Management agencies and industry recognise that climate change is affecting Australian fisheries, and the changing nature of marine ecosystems is receiving greater attention. However, implementation challenges remain.
Management across sectors remains a challenge in terms of both of accurate data collection to understand stock status, and resource sharing. Cross-sectoral management with recreational sector continues to improve with several jurisdictions committed to regular surveys and rules around catch limits that better reflect stock levels. Traditional fishing is being increasingly recognised, but there remains no common agreement between indigenous Australians and jurisdictions about how to move forward.
A range of best practice guidelines for fisheries management have been developed (Penney et al. 2016; Hobday et al. 2019; Sloane et al. 2014) and are steadily being deployed. Small-scale/data-limited fisheries are prevalent and remain a challenge (Hill et al., submitted; Dowling et al. 2016). Jurisdictions have begun to use a range of processes and decision-support tools to better ensure the sustainability of these fisheries including harvest strategies.

DATA STREAM(S) USED IN EXPERT ASSESSMENT
not supplied

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2021 SOE ASSESSMENT SUMMARY [see attached Expert Assessment for full details]

• Approach •
Assessment grade: Effective
Assessment trend: Improving
Confidence grade: Adequate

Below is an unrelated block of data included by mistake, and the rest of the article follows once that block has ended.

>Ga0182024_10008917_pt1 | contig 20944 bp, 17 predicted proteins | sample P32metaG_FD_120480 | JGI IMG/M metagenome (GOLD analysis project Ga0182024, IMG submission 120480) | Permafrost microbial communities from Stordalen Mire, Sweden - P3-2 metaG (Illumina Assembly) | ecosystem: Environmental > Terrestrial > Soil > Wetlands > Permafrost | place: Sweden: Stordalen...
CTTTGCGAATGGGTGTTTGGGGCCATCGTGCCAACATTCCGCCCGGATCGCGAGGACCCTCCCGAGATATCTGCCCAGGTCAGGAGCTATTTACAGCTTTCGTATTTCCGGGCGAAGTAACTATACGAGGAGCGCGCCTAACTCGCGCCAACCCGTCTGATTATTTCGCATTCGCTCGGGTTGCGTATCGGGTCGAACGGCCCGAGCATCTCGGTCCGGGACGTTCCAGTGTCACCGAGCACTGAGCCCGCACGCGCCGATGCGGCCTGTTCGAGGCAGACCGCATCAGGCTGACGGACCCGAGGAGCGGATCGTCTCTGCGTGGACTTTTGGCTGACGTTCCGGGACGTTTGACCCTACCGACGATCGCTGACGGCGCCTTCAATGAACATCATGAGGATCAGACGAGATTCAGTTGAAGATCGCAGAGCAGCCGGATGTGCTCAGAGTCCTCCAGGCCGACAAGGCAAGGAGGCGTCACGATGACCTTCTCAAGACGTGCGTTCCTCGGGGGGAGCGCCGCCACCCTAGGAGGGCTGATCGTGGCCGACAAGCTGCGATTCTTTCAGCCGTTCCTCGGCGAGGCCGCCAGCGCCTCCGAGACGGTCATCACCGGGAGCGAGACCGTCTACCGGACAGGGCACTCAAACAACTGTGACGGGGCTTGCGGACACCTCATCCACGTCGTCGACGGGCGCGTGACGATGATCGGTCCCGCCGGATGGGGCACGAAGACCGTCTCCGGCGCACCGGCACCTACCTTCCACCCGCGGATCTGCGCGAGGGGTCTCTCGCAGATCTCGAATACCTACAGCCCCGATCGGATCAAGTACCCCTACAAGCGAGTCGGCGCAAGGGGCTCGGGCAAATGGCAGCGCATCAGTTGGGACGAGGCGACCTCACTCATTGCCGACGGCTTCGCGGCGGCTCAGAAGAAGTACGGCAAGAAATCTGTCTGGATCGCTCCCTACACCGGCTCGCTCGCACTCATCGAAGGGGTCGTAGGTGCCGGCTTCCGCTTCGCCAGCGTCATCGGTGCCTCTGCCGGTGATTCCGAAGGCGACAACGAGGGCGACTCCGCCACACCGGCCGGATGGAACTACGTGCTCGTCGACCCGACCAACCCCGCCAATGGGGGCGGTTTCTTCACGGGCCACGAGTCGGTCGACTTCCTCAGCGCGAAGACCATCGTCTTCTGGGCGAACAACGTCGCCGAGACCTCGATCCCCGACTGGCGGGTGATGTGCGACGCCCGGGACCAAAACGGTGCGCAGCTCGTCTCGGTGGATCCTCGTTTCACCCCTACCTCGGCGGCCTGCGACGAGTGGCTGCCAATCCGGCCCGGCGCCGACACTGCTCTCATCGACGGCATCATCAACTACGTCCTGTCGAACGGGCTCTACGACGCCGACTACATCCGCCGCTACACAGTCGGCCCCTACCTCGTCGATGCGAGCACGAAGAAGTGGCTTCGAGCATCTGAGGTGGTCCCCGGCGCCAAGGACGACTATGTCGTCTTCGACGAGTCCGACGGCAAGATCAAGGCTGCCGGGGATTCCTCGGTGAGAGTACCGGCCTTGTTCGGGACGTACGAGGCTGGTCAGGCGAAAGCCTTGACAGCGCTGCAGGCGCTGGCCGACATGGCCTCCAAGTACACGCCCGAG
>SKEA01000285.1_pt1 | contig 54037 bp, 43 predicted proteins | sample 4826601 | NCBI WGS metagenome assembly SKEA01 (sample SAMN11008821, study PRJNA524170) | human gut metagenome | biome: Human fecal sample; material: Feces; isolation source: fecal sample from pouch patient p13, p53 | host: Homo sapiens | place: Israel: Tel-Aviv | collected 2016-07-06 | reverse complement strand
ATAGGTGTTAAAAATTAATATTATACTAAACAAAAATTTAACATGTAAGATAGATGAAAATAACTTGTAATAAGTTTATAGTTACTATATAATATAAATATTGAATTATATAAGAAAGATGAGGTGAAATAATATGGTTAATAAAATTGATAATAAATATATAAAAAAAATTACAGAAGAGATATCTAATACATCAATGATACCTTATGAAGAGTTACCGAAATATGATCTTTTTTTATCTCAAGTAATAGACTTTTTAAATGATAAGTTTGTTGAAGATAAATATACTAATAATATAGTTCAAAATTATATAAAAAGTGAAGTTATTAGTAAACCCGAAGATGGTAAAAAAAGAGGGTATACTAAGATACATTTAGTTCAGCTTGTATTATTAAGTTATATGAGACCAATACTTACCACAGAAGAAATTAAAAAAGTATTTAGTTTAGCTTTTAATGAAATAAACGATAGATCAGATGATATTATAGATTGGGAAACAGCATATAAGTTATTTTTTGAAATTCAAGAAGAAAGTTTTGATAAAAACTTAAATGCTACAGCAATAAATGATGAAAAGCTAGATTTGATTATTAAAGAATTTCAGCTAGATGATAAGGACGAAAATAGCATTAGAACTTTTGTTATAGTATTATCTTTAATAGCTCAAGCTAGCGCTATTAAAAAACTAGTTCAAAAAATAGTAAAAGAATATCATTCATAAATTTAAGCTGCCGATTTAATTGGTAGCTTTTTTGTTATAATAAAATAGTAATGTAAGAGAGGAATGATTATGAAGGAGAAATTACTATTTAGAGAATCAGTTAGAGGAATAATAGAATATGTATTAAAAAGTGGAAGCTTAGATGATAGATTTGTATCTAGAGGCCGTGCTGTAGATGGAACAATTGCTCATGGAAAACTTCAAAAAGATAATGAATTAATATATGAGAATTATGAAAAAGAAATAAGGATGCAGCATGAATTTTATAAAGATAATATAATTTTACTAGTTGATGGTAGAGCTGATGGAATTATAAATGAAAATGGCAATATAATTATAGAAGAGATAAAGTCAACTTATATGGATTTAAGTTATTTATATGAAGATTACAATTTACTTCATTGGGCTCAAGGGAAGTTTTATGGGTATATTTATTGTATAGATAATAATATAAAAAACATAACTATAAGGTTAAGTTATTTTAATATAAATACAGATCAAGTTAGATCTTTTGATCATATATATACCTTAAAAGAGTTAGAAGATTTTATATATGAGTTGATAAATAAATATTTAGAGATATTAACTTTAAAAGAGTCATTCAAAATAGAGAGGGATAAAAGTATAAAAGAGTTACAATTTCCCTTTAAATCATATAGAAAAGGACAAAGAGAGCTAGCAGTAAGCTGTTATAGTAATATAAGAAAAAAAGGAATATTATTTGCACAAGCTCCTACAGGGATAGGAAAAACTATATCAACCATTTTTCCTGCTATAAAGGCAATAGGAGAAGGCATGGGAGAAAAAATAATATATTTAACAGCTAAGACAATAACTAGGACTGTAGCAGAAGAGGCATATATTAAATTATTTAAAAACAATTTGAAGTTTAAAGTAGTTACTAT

Confidence trend: Adequate
Comparability with 2016: Somewhat comparable. Increased uptake of harvest strategies and ecological risk assessments by most jurisdictions.
• Outputs •
Assessment grade: Effective
Assessment trend: Improving
Confidence grade: Adequate
Confidence trend: Adequate
Comparability with 2016: Comparable. Number of stocks assessed nationally by SAFS has increased since 2016.
• Outcomes •
Assessment grade: Effective
Assessment trend: Improving
Confidence grade: Adequate
Confidence trend: Adequate
Comparability with 2016: Comparable. Improving recognition of key threats in policy and management, including climate change, cross jurisdictional issues and recreational fishing.
----------------------------------------

CHANGES SINCE 2016 SOE ASSESSMENT
not supplied

Lineage

QUALITY OF DATA USED IN THE ASSESSMENT
not supplied

Notes

Credit
Peer reviews of this assessment were provided by: Nick Rayns (FutureCatch consulting) David Smith (CSIRO)

Created: 24 08 2021

162.421875,-7.20703125 162.421875,-47.4609375 102.65625,-47.4609375 102.65625,-7.20703125 162.421875,-7.20703125

132.5390625,-27.333984375

text: northlimit=-7.207031249999999; southlimit=-47.4609375; westlimit=102.65625000000001; eastLimit=162.421875

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Other Information
EXPERT ASSESSMENT 2021 - Management Effectiveness - Commercial Fishing [direct download] (SoE_2021_MARINE_Management_Effectiveness__Commercial_Fishing.pdf)

uri : https://catalogue.aodn.org.au:443/geonetwork/srv/api/records/a7dbd090-9d84-420b-af02-144a172fb49e/attachments/SoE_2021_MARINE_Management_Effectiveness__Commercial_Fishing.pdf

(State of the Environment (SoE) reporting webpage)

uri : https://www.environment.gov.au/science/soe

Identifiers